NASA knows that excitement means mistakes
December 28, 2014 5:50 PM   Subscribe

5200 Days in Space. From The Atlantic.
posted by pjern (18 comments total) 30 users marked this as a favorite
 
This was interesting, thanks for posting it. I think NASA would have (will have) a really hard time shifting their institutional culture to one that accepts and values autonomy.
posted by janell at 7:00 PM on December 28, 2014


Almost anyone you talk with about the value of the Space Station eventually starts talking about Mars

I wish they wouldn't, 'cause we're not ready to go to Mars and won't be for a while at our current rate. Worst yet, there's little reason to go there at this point. What vague plans there are sound like a one off flag plant.

Either return to the Moon to stay or build better space stations. Preferably both. Once we've learned to successfully live in space, then we can LIVE in space.
posted by Brandon Blatcher at 7:51 PM on December 28, 2014 [3 favorites]


Yeah, Mars can wait. It's not going anywhere, and any manned mission would be a suicide mission if it was attempted with current technology, IMHO. Keep sending ever more advanced orbiters/rovers. Space stations are great, but, damn, are they expensive for something so close. I personally would like to see humanity establish a permanent lunar base. At least the moon has gravity and a short communication delay. Although that would also be very tough and expensive.

Nothing's gonna happen (in the USA), though, unless this sort of stuff can get a decent slice of federal funding.
posted by InsertNiftyNameHere at 8:14 PM on December 28, 2014


Also wanted to say I really enjoyed the article. Thanks for posting, pjern. Best of the web, indeed.
posted by InsertNiftyNameHere at 8:17 PM on December 28, 2014


Also, Thanks for posting this article, thoroughly enjoyed.
posted by RespiratoryExam at 9:18 PM on December 28, 2014


Thanks for the article. it was really great and interesting.

The degradation in eye-sight was surprising and worrying. Its going to be a major challenge for any human missions to other planets.

I have a fear that biological impact of zero-G on human body would become the limiting factor for human expansion in space and ultimately we will have robots colonizing the solar system ... unless we gain the ability to transfer human consciousness into computers.
posted by TheLittlePrince at 10:42 PM on December 28, 2014 [1 favorite]


Why? I have no idea! It’s just the way NASA does things.

Wait, would that be that same NASA whose most recent safety incident was the loss of vehicle with all crew resulting from its being struck by a piece of foam?

Dude, you are not Han Solo asking Chewbacca for the hydrospanner and getting hit in the head with a toolbox for sake of comic relief. If NASA can't assure the structural integrity of a vessel that's been hit with a fist-size chunk of packing material, you better follow their every instruction to the goddamn letter as pertains anything they have the remotest clue about.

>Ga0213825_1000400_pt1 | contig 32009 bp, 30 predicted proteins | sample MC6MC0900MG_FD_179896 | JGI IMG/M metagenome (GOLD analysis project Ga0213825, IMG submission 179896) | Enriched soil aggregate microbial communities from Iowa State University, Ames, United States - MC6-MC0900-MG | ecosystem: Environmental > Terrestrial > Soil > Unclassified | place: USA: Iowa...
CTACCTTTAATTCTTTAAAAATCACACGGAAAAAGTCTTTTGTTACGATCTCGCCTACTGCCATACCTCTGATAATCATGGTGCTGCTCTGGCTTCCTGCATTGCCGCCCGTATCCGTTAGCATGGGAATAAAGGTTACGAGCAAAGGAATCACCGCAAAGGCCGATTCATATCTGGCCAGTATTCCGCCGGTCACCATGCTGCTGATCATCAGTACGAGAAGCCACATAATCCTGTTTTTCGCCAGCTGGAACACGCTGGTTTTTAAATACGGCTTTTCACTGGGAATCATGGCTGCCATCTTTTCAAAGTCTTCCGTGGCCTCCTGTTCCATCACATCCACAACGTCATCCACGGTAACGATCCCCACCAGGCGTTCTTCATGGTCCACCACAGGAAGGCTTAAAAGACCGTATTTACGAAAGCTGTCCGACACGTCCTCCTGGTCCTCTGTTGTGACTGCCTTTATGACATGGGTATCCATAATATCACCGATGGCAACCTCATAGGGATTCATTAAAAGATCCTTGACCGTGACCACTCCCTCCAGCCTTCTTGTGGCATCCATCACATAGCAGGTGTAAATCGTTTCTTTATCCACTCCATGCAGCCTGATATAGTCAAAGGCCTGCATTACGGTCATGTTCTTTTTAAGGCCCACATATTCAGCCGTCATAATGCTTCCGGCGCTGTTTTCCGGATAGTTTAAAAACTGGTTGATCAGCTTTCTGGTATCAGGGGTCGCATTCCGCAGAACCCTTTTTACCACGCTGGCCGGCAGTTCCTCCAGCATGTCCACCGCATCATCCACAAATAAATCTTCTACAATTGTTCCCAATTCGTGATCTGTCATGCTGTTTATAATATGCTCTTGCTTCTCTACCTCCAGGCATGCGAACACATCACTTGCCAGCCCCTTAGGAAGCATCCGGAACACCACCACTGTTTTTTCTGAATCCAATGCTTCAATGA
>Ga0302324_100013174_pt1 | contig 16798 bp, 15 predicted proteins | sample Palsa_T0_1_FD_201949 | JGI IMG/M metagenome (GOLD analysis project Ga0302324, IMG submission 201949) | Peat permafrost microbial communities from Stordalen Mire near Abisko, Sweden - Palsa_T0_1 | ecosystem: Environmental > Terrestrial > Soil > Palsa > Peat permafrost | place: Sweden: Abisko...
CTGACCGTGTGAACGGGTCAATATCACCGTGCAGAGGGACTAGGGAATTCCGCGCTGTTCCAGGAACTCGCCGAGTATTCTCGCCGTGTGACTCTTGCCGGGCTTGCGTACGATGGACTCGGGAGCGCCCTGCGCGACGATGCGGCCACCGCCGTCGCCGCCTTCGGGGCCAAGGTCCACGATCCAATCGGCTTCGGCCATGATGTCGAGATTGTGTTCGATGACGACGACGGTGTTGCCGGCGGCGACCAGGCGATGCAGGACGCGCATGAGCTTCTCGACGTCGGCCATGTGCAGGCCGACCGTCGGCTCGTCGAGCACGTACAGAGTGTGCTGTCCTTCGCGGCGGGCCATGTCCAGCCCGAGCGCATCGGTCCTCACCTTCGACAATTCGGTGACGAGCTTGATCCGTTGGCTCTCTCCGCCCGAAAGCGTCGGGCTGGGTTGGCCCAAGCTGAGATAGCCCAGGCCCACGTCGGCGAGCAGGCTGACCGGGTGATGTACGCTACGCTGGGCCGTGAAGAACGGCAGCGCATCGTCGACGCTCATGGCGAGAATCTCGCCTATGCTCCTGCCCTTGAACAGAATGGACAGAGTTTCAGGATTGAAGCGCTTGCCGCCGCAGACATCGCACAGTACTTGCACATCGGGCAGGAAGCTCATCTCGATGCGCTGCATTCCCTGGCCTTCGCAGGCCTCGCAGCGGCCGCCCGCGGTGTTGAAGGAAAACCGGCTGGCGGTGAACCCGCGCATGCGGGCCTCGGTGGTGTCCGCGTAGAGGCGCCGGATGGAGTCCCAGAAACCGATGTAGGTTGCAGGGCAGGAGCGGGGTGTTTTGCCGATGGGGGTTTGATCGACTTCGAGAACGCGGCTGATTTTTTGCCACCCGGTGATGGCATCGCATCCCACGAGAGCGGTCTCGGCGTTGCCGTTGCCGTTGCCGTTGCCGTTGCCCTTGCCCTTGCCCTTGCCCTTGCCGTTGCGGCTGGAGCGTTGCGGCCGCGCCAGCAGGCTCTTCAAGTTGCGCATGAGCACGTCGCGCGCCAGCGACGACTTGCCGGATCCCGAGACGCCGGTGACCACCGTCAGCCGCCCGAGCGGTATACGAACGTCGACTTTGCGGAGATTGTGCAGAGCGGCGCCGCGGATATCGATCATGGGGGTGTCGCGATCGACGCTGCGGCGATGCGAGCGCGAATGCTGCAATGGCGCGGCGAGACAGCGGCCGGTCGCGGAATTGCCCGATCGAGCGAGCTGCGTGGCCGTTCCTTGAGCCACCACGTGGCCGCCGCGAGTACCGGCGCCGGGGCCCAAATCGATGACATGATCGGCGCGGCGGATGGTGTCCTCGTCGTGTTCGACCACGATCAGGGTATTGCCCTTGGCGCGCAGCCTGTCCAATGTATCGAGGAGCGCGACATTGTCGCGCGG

posted by 7segment at 12:50 AM on December 29, 2014 [1 favorite]


Thanks for that, it was quite interesting. For me, though, the most intriguing parts were those that eluded to the cosmonauts.

The Russian and U.S.-side astronauts typically keep to their own modules during the workday.
What are the Russian's doing all day? Similar workout regimens? Scientific experiments for Russian ground-based scientists?

Learning to let astronauts manage their own lives in space is going to be as hard as any engineering challenge NASA has faced—and it’s an element of space travel neither Houston nor American astronauts have any experience with.
But Russia has?

I also find it striking that they still haven't put an American into space for a full year while four cosmonauts had already achieved that on Mir. If understanding how to live and work in space for long periods is to be the primary legacy of the Space Station, it seems to me that they probably could have achieved it for less than $8 million a day, given that Mir cost one tenth that.
posted by kisch mokusch at 2:59 AM on December 29, 2014


> "I have a fear that biological impact of zero-G on human body would become the limiting factor for human expansion in space ..."

If that particular issue turns out to be the real bottleneck, I'm reasonably sure that it's a solvable problem even with current technology -- basically a matter of how much money we're willing to throw at it. A rotating ship can give you the equivalent of gravity.
posted by kyrademon at 3:23 AM on December 29, 2014


I also find it striking that they still haven't put an American into space for a full year while four cosmonauts had already achieved that on Mir.

I find it striking only because there are no women in this study or scheduled for a similar study as far as I know. Because the eye problems mentioned in the article don't affect women.

If that particular issue turns out to be the real bottleneck, I'm reasonably sure that it's a solvable problem even with current technology -- basically a matter of how much money we're willing to throw at it. A rotating ship can give you the equivalent of gravity.

We're not willing to throw a lot of money at space, relatively speaking. NASA got a small bump for 2015, to 18 billion, which is huge amount strictly speaking. But not a whole lot considering the number of projects NASA has going at any one time. It's still getting just under half a percent of the total US Federal Budget. During Apollo, the agency was getting close to 5%. At this rate, it'll be a while before NASA could afford to do much else.
posted by Brandon Blatcher at 6:54 AM on December 29, 2014